“Both of these items grant an extremely large boost to dps, with the Mage trinket boosting the effect of your Arcane Power significantly, and the Prophecy of Fear having great synergy with the Arcane Mage kit,” Forena told me. “Available is a very good player and I expect his dps to match mine as soon as he gets these two items as well as the legendary ring, I was just fortunate enough to have both trinkets given to me first.”
There’s one other major thing that boosted Forena’s damage: an extra Arcane Power. For a fight of this length (4:20), you can fit in 3 Arcane Powers. Looking at your logs and estimating how long it will take you to kill each boss helps you plan your major cooldown usage. This is important even if you aren’t trying to rank!
For example, I talked with Heau, a Marksmanship Hunter. Heau is known to his guild as “The Padder Police” because he’s been pretty harsh on them when they pad the meters instead of following the strategy. In fact, when I first reached out, asking to chat about his ranking for this fight (WCL), he thought his guildmates were playing a prank on him. I resisted my urge laugh and instead confirmed I was in fact a real person asking him real questions about his ranking.
It turns out, he expected the fight to last about 4:20 based on previous kills, which would allow him to squeeze in 3 full Rapid Fires. However they killed the boss 5 seconds early, making him lose out on half of the Rapid Fire, which would have been about 2% more uptime. Seems small, but every bit matters!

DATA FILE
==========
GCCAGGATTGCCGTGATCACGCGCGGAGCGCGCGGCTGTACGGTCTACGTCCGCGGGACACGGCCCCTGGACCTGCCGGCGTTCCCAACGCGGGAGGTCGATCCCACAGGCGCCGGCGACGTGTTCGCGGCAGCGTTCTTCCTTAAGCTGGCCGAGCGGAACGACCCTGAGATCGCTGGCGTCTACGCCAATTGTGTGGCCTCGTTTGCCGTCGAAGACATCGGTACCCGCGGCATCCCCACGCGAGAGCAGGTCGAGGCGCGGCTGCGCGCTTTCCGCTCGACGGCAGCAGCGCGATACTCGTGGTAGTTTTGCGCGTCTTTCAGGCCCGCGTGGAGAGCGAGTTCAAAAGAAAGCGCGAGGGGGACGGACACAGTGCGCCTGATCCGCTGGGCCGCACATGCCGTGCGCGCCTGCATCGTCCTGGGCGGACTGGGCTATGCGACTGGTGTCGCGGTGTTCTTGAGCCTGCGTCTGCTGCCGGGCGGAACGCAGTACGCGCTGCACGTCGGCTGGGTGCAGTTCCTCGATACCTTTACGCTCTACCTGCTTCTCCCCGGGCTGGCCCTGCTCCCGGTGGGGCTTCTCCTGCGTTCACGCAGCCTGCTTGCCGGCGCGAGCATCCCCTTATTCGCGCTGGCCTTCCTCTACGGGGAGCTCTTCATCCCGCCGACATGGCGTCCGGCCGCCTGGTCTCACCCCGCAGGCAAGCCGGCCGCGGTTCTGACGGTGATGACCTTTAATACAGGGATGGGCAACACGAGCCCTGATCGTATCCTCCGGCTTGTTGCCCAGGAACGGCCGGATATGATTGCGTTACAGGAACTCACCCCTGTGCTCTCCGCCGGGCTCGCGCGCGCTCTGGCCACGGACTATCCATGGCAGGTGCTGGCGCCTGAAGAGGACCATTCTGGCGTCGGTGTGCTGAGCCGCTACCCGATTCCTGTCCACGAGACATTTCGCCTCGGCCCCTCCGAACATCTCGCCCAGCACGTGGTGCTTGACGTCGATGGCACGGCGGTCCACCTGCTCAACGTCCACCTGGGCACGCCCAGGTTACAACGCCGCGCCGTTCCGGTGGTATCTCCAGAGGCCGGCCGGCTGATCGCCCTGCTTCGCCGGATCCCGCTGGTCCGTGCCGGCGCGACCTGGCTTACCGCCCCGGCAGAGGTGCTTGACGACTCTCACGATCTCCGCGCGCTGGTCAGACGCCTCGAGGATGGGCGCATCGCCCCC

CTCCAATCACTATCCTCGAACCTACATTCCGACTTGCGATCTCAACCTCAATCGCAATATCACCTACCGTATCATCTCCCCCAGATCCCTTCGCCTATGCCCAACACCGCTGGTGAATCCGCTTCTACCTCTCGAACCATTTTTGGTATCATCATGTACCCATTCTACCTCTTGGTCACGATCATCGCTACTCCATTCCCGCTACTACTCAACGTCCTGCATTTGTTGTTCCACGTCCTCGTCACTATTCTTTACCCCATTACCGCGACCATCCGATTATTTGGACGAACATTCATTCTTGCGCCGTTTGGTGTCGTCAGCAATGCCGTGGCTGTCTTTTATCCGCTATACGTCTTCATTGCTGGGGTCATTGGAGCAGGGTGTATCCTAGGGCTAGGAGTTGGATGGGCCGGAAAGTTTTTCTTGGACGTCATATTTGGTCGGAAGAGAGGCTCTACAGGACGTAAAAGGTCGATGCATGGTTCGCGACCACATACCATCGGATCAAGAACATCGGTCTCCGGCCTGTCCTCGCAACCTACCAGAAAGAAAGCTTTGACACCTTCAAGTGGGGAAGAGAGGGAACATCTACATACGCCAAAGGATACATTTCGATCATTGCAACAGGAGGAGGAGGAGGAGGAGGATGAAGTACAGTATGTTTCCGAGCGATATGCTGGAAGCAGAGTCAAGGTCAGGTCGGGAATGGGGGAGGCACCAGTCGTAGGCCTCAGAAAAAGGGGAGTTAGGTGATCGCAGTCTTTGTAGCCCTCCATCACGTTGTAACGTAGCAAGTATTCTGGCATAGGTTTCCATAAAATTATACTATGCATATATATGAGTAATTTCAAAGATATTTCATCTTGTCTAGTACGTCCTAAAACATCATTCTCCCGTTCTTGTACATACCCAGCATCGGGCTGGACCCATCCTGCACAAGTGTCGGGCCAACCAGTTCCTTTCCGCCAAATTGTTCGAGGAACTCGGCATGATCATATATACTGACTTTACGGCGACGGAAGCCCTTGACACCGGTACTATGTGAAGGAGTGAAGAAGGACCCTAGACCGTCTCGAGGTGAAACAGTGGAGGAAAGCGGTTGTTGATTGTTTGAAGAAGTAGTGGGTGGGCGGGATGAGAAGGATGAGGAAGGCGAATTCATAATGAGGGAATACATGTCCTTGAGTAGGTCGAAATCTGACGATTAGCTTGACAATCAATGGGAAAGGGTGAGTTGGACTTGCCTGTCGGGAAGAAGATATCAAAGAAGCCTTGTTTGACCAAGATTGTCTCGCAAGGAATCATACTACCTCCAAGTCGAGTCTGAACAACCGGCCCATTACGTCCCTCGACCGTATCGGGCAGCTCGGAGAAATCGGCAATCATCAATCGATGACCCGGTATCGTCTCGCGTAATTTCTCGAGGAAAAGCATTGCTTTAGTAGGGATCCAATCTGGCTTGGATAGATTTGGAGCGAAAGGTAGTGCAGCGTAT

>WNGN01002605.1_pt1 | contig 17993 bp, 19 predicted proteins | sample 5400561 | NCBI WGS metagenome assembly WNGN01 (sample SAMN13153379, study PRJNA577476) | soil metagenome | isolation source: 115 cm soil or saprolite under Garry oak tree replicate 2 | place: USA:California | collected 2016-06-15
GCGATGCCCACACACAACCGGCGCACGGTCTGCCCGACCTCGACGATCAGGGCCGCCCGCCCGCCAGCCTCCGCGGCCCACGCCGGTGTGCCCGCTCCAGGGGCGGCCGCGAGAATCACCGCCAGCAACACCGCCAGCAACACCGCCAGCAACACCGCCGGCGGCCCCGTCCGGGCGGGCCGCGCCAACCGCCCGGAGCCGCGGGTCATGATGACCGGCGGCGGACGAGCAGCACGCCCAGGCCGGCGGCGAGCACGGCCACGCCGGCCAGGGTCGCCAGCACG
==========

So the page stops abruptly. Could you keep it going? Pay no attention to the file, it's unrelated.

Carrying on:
Tier 18 Set Bonuses
Set bonuses have such an impact on damage, that they often change our rotations or even which spec we choose.
If you recall, Beast Master Hunters were favored in BRF, but now Marksmanship Hunters are among the top of the charts in HFC. I asked Azortharion about this, my go-to source for Hunter theorycrafting. Most of this comes down to the 4-piece set bonus: The cast time of your Aimed Shot is reduced by 100%, making Aimed Shot an instant cast nuke. “Aimed Shot is almost guaranteed to crit on targets above 80% health, and those crits return 20 focus,” Azortharion explained to me. “With the Thrill of the Hunt talent buff up, the cost of Aimed Shot is only 30. So if you get a lucky crit-streak, you can Aimed Shot 7 or 8 times in a row.”